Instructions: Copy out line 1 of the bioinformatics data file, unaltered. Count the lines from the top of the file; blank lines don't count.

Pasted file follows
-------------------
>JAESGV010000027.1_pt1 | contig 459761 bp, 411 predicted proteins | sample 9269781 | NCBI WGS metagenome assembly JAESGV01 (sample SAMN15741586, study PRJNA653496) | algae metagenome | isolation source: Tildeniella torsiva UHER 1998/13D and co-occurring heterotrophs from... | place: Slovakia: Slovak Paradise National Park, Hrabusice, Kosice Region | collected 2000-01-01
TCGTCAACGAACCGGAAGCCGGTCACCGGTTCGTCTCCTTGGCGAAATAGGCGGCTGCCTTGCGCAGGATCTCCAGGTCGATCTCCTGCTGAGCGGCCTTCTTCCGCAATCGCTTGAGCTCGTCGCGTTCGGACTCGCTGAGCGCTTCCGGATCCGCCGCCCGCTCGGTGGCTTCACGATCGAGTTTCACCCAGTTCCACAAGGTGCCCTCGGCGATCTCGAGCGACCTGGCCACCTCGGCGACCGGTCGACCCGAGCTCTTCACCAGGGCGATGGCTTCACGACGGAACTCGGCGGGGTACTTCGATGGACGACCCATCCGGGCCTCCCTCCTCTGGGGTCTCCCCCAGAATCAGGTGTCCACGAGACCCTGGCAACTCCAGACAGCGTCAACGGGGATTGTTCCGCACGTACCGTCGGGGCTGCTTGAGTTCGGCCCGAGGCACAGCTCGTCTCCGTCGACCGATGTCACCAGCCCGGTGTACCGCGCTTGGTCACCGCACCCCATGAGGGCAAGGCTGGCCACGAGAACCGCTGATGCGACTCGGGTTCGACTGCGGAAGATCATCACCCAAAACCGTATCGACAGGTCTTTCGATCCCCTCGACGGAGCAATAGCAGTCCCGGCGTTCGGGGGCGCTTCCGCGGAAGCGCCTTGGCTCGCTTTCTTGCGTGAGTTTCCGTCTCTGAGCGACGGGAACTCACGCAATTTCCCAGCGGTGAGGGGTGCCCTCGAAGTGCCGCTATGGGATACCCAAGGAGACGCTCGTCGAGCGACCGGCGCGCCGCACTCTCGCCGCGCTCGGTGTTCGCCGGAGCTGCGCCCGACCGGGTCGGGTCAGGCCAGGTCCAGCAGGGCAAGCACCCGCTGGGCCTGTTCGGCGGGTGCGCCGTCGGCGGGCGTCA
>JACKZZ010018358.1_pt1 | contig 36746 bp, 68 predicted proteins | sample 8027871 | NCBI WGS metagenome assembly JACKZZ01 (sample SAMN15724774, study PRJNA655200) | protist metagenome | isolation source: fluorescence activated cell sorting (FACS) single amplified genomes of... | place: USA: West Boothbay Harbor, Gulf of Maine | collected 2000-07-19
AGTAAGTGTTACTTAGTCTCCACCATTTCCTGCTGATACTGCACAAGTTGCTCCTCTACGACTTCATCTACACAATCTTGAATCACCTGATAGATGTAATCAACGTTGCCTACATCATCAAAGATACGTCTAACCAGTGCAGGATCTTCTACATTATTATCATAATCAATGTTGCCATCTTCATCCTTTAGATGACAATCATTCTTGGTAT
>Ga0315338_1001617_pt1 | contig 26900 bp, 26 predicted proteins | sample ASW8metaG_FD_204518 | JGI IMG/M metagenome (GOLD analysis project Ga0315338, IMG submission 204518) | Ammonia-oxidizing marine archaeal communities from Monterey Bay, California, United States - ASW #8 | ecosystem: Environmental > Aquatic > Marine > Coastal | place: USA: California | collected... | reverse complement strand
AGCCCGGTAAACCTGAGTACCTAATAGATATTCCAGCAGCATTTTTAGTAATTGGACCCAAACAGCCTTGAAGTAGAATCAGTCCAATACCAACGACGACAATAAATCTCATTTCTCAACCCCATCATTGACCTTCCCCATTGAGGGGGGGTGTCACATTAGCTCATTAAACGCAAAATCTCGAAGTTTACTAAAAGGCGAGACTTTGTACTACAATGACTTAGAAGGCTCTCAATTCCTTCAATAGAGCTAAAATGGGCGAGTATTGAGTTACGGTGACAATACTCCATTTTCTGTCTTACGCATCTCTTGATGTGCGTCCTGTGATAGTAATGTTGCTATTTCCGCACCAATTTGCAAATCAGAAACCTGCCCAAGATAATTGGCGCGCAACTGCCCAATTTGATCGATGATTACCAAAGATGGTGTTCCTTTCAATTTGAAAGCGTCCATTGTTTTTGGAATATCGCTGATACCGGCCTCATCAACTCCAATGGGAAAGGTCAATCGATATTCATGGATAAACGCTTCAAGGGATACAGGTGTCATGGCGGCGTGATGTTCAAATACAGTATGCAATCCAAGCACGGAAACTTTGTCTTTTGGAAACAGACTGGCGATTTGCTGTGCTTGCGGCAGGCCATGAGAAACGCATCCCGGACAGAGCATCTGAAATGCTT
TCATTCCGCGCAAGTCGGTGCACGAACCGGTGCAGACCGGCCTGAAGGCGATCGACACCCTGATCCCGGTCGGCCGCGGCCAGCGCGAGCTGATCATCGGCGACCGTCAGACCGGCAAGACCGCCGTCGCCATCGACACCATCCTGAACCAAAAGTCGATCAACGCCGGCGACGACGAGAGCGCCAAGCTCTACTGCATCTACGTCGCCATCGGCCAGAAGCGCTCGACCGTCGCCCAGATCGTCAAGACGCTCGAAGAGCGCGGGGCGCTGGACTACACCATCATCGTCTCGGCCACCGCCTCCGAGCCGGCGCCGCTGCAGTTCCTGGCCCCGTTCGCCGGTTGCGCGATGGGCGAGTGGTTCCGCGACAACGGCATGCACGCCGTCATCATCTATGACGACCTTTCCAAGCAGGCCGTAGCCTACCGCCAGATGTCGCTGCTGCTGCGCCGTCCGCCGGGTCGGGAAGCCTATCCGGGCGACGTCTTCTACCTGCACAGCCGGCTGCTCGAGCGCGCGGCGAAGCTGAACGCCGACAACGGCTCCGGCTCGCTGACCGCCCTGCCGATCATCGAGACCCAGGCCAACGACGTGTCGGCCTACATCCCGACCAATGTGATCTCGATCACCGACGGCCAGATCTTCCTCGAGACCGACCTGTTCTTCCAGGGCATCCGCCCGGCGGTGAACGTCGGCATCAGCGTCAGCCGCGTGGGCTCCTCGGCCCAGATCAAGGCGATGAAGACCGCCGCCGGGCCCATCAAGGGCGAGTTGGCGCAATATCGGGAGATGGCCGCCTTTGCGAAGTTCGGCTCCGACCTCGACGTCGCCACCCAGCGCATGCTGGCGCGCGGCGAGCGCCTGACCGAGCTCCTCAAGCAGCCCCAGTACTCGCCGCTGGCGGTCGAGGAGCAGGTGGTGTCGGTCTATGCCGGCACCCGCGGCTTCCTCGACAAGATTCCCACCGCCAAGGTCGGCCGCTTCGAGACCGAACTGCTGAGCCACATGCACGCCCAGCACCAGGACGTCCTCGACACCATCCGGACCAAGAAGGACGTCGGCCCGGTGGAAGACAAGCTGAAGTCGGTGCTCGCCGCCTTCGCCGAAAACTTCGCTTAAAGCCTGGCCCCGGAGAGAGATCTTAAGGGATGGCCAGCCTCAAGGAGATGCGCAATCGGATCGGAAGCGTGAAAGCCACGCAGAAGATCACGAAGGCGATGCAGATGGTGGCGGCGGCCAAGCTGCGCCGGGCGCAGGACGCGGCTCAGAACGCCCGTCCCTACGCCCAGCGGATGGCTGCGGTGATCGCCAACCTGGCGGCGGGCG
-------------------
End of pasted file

>JAESGV010000027.1_pt1 | contig 459761 bp, 411 predicted proteins | sample 9269781 | NCBI WGS metagenome assembly JAESGV01 (sample SAMN15741586, study PRJNA653496) | algae metagenome | isolation source: Tildeniella torsiva UHER 1998/13D and co-occurring heterotrophs from... | place: Slovakia: Slovak Paradise National Park, Hrabusice, Kosice Region | collected 2000-01-01